The progressive rock world has just been put on notice...Happy the Man is back folks, and they are here to stay. The world is also a better place because of it!
--Pete Pardo for Sea of Tranquility
HAPPY THE MAN - "THE MUSE AWAKENS" AT LONG LAST! The new studio album by America's legendary Happy the Man! Featuring three original members Frank Wyatt (saxes, keyboards, woodwinds), Rick Kennel (bass) and Stanley Whitaker (guitars and vocals) plus two newcomers - Dave Rosenthal (keyboards) and Joe Bergamini (drums). There are 11 tracks. Frank Wyatt wrote "Stepping Through Time", "Slipstream", and "Il Quinto Mare". Stanley Whitaker contributed "The Muse Awakens", "Lunch at the Psychedelicatessen", "Barking Spiders" , "Adrift", and "Shadowlites". The remaining three tracks are by new keyboardist Rosenthal. They are "Contemporary Insanity", "Maui Sunset" and "Kindred Spirits". For those who might say that Happy The Man just won't be Happy The Man without Kit Watkins (I was one of them) - let me assure you that David Rosenthal is more than up to the challenge. Not only is he an amazing player in his own right, he has SO closely copied both Watkins' compositional and distinctive playing styles that if I didn't know otherwise I would have sworn that it WAS Kit! New drummer Bergamini is also a good fit for the band and is an able replacement for departing Ron Riddle. The writing is great throughout and is purely & completely Happy The Man. It is as though they never left. It is as though it were 1979 and they were just continuing on as they should! A fantastic and highly recommended album!!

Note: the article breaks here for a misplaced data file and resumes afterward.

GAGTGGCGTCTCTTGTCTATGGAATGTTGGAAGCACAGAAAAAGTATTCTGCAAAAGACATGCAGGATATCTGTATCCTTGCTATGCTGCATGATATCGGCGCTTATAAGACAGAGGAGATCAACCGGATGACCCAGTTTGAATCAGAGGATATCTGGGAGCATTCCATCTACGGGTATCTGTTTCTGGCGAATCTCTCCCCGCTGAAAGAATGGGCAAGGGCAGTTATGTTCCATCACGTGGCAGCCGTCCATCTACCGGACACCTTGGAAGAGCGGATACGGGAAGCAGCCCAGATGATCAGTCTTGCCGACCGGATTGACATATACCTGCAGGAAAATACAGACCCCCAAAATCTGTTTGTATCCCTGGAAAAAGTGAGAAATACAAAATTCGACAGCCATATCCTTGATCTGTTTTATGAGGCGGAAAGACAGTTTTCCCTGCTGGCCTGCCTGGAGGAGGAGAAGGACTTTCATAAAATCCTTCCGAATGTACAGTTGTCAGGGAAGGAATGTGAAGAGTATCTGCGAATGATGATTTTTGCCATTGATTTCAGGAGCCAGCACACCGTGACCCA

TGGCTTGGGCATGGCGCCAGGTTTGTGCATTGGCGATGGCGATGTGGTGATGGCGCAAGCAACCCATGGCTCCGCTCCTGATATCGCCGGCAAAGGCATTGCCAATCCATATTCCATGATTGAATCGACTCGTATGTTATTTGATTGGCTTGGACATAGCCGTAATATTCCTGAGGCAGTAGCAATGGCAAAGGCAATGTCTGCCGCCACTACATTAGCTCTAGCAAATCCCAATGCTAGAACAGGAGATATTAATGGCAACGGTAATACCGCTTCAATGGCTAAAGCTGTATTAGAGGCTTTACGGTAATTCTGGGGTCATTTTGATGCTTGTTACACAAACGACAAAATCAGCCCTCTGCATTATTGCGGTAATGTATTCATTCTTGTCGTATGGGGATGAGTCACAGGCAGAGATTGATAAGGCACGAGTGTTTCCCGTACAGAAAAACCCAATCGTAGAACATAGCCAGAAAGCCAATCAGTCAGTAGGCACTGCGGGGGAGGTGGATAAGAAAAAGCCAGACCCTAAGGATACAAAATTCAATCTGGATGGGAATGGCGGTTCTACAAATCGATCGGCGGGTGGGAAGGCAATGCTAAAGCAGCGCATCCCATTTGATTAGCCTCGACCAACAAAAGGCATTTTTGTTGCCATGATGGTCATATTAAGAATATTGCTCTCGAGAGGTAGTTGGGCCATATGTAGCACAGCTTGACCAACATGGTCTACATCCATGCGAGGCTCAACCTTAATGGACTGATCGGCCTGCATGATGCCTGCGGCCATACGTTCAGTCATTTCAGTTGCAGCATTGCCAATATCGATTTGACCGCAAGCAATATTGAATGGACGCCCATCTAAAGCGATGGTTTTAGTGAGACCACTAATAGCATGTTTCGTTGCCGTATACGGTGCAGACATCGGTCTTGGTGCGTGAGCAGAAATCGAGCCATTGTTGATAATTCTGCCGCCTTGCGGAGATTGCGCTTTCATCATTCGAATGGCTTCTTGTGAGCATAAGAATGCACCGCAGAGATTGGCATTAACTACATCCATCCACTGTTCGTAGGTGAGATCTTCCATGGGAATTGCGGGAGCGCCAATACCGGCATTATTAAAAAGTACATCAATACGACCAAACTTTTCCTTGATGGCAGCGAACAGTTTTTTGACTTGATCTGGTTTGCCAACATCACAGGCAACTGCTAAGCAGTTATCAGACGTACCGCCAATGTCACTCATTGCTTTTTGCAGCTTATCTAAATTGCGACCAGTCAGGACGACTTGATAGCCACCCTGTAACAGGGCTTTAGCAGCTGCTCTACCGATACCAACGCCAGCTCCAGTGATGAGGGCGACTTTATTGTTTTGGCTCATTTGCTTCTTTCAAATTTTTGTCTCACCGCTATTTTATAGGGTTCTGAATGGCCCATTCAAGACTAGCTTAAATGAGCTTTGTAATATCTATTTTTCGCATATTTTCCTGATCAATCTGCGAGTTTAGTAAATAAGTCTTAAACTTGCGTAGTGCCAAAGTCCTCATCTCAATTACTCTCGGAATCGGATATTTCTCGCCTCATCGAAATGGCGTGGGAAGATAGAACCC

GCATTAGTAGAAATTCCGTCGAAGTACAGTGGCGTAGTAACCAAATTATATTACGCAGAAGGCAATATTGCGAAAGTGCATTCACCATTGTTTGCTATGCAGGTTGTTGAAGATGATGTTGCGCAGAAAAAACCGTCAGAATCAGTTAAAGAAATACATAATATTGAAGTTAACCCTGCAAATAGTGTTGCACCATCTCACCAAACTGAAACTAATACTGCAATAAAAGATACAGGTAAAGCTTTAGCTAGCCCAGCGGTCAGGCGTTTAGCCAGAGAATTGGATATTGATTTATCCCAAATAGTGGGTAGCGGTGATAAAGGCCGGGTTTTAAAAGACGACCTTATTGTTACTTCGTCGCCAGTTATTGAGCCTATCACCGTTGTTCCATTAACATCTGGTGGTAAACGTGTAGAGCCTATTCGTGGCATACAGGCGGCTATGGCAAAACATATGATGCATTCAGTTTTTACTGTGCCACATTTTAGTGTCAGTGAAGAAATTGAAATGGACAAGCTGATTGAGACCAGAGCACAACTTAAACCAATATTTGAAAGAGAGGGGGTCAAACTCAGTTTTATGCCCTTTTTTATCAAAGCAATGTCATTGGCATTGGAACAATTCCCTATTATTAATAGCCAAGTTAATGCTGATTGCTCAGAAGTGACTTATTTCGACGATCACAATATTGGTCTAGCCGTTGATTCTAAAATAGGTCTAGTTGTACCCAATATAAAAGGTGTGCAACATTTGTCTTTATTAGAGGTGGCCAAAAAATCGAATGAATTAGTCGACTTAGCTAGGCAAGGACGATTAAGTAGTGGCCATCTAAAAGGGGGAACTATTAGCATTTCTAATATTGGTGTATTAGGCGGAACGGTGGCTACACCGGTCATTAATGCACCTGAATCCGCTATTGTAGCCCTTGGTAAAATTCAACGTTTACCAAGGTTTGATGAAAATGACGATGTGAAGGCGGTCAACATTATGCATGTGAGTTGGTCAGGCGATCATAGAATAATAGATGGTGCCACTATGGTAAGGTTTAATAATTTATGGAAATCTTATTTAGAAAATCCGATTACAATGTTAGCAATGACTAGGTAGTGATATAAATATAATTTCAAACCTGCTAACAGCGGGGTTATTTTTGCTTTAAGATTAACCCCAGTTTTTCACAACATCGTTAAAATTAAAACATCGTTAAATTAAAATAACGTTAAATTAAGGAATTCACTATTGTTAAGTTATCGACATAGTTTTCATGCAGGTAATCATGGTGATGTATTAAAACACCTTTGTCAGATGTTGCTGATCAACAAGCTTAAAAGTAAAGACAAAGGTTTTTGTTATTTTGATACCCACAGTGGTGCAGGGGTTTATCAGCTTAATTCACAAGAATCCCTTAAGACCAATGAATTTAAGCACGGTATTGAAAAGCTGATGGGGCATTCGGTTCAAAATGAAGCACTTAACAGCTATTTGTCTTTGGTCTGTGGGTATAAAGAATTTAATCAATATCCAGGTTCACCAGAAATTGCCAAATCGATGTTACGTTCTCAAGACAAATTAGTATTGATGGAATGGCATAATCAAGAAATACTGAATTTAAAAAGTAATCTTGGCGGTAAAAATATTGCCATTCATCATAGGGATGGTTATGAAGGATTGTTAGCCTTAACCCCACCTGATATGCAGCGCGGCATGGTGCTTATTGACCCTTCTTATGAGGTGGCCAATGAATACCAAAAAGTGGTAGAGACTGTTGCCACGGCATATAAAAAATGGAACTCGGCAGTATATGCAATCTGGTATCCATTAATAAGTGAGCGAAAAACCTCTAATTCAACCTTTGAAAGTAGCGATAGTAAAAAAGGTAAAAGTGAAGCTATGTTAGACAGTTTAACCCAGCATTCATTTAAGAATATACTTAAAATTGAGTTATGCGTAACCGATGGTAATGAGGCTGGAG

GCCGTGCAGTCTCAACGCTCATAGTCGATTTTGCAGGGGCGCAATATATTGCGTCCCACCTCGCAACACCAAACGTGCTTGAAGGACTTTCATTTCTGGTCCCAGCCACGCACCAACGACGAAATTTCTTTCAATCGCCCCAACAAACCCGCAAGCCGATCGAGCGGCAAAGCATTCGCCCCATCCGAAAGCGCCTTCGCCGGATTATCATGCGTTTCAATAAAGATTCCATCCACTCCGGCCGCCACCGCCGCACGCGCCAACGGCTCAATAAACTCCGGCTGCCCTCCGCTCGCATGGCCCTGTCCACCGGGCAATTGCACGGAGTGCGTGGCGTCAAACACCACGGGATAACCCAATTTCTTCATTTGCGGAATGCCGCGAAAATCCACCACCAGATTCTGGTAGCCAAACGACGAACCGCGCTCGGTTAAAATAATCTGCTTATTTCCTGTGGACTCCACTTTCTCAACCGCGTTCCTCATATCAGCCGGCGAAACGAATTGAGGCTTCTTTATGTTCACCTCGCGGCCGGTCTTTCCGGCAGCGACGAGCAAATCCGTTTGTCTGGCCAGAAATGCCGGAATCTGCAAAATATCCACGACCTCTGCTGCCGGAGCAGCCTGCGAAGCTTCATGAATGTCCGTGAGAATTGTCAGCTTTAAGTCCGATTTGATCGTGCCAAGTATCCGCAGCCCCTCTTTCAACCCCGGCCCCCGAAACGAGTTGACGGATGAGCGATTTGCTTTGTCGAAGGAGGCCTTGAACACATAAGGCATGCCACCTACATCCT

--ZNR Progressive Music
HAPPY THE MAN - "THE MUSE AWAKENS"
After a really really long break, and then after another long break, Happy The Man is finally back - and they're as fresh and as vibrant as they were at their formation in 1972.
Often compared favorably with classic-prog goliaths Gentle Giant, Happy The Man's music is complex and intricate yet it never loses sight of its strong melodic themes, and it is always either upbeat and pleasant or dreamy and reflective. Many of the songs on The Muse Awakens are pure symphonic prog a la Happy The Man of old, but others are more jazzy than before causing this record to comfortably span the intersection of classical arrangements, jazz chords and progressive music's symphonic melodies. Despite the jazzy overtones, every track is tight and composed and there isn't a hint of jamming. It is purely instrumental except for one song with relaxed mid-quality vocals - and besides the obvious guitar / bass / drums / keyboards lineup there are significant contributions from tenor and alto saxes, clarinet and flute.
The music shifts restlessly and constantly - from one time signature to the next, from key to key, from upbeat to contemplative to dramatic to spacey, and from the 1970s to the present day and all the way back again. It's hard to pick a standout track, but mini-epic “Il Quinto Mare” may be the best piece by a close margin, followed by the humorous and quirky "Barking Spiders" and "Lunch At The Psychedelicatessen". Several sax passages are reminiscent of the long, melodic Kenny G solos, but Kenny G never had the same complicated interplays between keyboards, guitars and this variety of wind instruments.
New keyboardist David Rosenthal (Ex-Berklee student, Rainbow, Billy Joel, and Cyndi Lauper, Whitesnake, Robert Palmer, and long-time Happy The Man fan) fits in wonderfully and his musicianship and compositional skills make an interesting impact. Listen to the piano and keyboard leads on "Slipstream", probably the most moving piece on the album, and his composition "Kindred Spirits".
The Muse Awakens was included in many critics' top-of-2004 lists - and that wasn’t because the writers were among the HtM cultists or the welcome-back crowd. It won those laurels purely on its musical merits.
--By Duncan Glenday